World's Leading Hair Restoration Physicians Gather to Present
Latest Research, Scientific Advances in Diagnosing and Treating Hair Loss
GENEVA, IL. – August 14, 2008. From promising new research in cell therapy demonstrating how cloned hair in the laboratory can be duplicated to replace lost hair in ongoing human clinical trials to the psychological impact of using longer hair in hair restoration surgery to give patients a "sneak peak" of how their replaced hair will eventually look, the latest technological breakthroughs in diagnosing, treating and preventing hair loss will be presented by the world's foremost hair restoration experts at the International Society of Hair Restoration Surgery's (ISHRS) 16th Annual Scientific Meeting.
More than 500 physicians and surgical assistants from around the world dedicated to advancing the art and science of hair restoration are expected to attend this premier educational event, September 3-7, 2008, at Fairmont The Queen Elizabeth Hotel in Montréal, Quebec, Canada.
"Exciting new research in the field of hair restoration surgery is poised to dramatically expand our options in treating hair loss within the next five years," said Bessam K. Farjo, MD, president of the ISHRS. "This meeting brings together the world's leading pioneers in hair restoration surgery to provide a Continuing Medical Educational program that offers an unmatched learning opportunity, including hands-on training, live patient demonstrations, expert panels and guest speakers."
A sampling of the hot topics to be presented at the ISHRS Annual Meeting include:
- Genetic testing for androgenetic alopecia could allow physicians to diagnose hair loss in its early stages and start treating the condition before baldness occurs
- New research suggesting that various growth factors and anti-oxidants may play a role in reversing hair loss caused by factors such as toxins, pollution and oxidative stress
- Best practices in transplanting facial hair for patients suffering from hair loss as a result of an accident or a serious burn, including cultural considerations for patients who live in areas of the world where a lack of facial hair – such as a moustache – is considered shameful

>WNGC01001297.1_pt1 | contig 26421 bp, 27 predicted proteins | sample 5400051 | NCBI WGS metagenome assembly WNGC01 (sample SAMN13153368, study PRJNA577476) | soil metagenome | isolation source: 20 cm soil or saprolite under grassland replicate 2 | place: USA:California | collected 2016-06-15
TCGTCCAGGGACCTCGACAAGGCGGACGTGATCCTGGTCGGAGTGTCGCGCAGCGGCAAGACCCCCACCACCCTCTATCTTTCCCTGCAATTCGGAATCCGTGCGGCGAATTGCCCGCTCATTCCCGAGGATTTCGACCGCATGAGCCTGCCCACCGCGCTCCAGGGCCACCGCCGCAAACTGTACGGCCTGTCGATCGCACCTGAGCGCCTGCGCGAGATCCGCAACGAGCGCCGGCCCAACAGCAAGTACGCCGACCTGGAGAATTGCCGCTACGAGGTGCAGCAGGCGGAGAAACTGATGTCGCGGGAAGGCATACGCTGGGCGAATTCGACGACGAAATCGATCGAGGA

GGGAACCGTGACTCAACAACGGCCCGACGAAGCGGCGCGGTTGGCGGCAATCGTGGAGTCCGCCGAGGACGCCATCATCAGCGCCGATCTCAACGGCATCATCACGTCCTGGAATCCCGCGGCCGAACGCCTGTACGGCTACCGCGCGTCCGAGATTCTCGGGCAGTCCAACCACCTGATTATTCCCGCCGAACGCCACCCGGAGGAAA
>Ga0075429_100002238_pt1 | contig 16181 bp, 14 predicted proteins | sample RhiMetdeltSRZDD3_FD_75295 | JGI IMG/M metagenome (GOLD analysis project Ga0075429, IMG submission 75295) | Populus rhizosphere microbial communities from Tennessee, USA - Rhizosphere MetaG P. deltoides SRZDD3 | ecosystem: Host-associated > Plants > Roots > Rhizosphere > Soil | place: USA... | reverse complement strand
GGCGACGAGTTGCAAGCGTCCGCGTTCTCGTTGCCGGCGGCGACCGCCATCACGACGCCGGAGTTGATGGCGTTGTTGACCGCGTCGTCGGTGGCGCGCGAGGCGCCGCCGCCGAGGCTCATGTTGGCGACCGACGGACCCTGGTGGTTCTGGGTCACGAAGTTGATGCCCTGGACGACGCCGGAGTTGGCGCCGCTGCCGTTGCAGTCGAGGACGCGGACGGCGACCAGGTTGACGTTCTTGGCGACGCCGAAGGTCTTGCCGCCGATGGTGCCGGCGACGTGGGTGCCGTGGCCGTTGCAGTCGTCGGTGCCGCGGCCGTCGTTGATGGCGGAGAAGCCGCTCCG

- A new method for measuring hair growth parameters could be useful for the diagnosis of female pattern hair loss and for the correct evaluation of the supply of donor hair
- How common hair care techniques and cosmetic products can cause significant hair damage, and even hair loss, in women
One of this year's featured guest speakers is J. Kevin Thompson, PhD, professor of psychology at the University of South Florida in Tampa, Fla., who will speak on “Body Dysmorphic Disorder: How to Identify and Deal with Such Patients.” Dr. Thompson's research interests for the past 25 years have concentrated on body image disturbances and eating disorders. He has published over 100 journal articles, 20 chapters, and six books on these topics. Dr. Thompson's presentation will take place during the meeting's Opening Session on Thursday, September 4, at 1:30 p.m.
Media interested in attending the meeting can register for complimentary press passes by contacting Karen Sideris at 219.922.7537.
In order to demonstrate the virtually indistinguishable appearance of today's hair transplants from everyday hair, the International Society of Hair Restoration Surgery (ISHRS) invites the public to take the “Hair Transplant Challenge.” This new online survey is designed to test a person's ability to correctly identify hair transplant patients from fake patients in a series of photos and knowledge on hair loss and hair restoration procedures.
Founded in 1993, the ISHRS is a non-profit medical association dedicated to the advancement of the art and science of hair restoration. With a membership of over 750 physicians worldwide, the ISHRS provides continuing medical education to physicians specializing in hair loss and restoration surgery and serves as a resource for the public on the latest medical and surgical hair restoration treatments for hair loss. For more information and to locate a physician, visit www.ishrs.org.